Two Reasons for People-First Language in Obesity

Weight bias studies presented at Obesity Week 2013 by ConscienHealth founder Ted Kyle and colleagues provide two reasons for people-first language in obesity.

  1. People-first language is an indication of less explicit weight bias.
  2. People with obesity find people-first language more acceptable from their doctors.

Kyle presented two studies of weight bias and people-first language that led to these conclusions.

People-first language has long been the standard for discussing chronic diseases and disabilities. People-first language means putting people first and not their disease or disability. So both the American Medical Association (AMA) and the American Psychological Association (APA) call for descriptions of “people with autism” or “people with a disability,” rather than “autistic people” or “disabled people.” Yet, when it comes to obesity, many people are in the habit of overlooking this convention.

The first study compared bias against people with obesity to bias against people with diabetes and found much higher levels of bias against people with obesity (p<0.001). In this study, people-first language had a weak effect (p<0.10) of reducing bias against people with diabetes, but no effect on bias against people with obesity.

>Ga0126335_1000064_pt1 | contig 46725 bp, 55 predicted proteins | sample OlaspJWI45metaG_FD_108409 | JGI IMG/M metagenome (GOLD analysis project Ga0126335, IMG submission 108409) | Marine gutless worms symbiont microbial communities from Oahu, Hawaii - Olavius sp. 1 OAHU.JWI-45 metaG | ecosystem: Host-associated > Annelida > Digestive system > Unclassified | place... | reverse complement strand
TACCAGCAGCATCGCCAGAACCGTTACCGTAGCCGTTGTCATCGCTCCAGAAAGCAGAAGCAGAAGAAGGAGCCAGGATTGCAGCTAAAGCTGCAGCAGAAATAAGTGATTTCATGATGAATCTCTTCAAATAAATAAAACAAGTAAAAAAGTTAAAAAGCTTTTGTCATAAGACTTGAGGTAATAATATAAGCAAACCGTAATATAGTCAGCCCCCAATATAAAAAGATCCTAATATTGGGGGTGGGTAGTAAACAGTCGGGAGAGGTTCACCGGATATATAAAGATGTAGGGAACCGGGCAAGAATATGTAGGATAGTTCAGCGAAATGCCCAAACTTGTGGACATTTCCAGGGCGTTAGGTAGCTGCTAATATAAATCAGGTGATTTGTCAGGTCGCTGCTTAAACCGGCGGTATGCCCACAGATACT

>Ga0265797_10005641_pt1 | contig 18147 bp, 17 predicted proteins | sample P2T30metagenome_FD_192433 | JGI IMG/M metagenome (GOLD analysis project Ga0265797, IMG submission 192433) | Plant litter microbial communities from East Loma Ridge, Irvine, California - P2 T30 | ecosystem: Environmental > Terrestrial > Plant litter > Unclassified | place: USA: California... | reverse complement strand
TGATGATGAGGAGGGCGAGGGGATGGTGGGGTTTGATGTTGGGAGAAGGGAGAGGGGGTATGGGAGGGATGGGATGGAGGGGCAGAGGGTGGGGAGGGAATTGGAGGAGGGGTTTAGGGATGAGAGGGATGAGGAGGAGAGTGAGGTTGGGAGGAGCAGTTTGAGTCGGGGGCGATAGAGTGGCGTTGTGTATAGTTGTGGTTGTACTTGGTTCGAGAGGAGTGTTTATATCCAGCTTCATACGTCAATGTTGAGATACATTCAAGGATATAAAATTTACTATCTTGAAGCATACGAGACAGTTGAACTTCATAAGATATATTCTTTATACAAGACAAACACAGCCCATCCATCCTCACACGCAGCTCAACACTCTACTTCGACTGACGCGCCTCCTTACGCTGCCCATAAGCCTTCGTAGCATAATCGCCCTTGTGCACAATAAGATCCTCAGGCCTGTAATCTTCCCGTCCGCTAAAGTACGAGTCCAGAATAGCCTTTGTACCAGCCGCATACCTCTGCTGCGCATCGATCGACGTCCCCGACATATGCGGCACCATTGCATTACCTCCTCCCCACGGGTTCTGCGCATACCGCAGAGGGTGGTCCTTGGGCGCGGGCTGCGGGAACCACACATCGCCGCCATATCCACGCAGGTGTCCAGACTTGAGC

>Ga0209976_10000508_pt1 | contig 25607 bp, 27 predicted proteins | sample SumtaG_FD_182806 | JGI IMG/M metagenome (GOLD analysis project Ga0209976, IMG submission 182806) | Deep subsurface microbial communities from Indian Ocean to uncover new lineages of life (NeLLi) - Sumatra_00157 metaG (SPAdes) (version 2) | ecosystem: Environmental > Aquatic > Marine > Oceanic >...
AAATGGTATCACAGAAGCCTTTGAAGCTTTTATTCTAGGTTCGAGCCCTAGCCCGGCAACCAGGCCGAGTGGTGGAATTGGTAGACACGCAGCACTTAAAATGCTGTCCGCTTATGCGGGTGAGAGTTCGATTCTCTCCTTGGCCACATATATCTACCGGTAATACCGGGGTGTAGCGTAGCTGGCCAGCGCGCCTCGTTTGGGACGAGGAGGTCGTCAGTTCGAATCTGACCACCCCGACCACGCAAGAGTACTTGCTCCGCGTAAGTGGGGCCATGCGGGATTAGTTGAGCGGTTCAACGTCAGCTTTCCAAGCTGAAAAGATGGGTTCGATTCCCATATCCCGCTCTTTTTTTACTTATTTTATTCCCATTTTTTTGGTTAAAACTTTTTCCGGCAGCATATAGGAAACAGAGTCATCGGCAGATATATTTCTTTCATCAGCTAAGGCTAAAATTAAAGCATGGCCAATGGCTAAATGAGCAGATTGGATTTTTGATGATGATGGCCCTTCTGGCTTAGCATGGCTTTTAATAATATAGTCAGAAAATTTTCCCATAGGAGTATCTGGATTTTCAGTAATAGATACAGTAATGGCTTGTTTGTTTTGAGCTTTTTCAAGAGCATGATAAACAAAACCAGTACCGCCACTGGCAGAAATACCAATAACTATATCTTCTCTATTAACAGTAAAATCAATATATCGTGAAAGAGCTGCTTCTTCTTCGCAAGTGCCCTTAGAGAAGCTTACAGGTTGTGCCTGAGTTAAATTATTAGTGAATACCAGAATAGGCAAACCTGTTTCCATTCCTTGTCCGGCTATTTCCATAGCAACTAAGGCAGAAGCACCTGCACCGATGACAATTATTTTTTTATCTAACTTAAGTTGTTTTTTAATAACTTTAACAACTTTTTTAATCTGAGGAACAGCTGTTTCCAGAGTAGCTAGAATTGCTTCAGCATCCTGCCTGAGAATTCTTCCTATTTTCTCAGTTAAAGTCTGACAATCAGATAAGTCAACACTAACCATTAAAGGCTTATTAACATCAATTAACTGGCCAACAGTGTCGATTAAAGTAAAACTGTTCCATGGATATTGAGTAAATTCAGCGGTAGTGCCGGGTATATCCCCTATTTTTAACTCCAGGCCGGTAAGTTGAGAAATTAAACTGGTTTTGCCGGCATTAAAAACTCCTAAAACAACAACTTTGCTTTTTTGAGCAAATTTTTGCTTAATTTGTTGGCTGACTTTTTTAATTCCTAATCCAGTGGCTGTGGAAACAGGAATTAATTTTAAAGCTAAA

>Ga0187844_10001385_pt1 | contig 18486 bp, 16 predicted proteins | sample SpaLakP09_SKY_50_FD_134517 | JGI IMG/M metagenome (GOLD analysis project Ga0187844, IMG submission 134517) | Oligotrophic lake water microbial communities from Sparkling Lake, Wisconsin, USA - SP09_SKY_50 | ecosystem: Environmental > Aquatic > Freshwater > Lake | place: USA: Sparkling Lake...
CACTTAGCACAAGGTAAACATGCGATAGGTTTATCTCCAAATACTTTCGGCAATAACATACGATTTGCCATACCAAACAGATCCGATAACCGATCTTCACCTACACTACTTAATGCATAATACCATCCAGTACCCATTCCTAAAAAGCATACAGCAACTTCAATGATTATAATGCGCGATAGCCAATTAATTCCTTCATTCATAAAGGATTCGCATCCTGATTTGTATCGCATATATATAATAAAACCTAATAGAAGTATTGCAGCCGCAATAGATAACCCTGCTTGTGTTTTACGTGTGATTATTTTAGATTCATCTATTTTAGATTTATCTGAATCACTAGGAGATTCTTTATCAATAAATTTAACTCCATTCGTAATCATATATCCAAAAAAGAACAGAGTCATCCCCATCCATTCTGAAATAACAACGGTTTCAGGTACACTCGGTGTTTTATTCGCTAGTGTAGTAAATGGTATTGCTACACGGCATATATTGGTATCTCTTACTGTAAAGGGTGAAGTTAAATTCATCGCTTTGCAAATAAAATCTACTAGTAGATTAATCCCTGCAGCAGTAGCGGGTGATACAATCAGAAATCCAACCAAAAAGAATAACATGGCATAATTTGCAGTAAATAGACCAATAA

The second study considered of three separate cohorts of people. The groups were:

  • People who most often use people-first language (”obesity”) to describe people with obesity
  • People who most often use condition-first language (“obese”)
  • People who describe their weight status as obesity or severe overweight

This study found that individuals who use people-first language express less bias against people with obesity (p<0.001). Separately, in the cohort of people who describe their weight status as obesity or severe overweight, a  majority (70%) found people-first language to be more acceptable from their doctor compared to being labeled obese. This preference was particularly strong among women.

Recently, all of the major organizations in the Obesity Care Continuum have called for uniform use of people-first language. Habits may not change overnight, but it’s a measure of respect that’s worth the effort.

Click here to read the position statement of the Obesity Care Continuum on people-first language. Click here and here to read the studies of people-first language presented at Obesity Week 2013.

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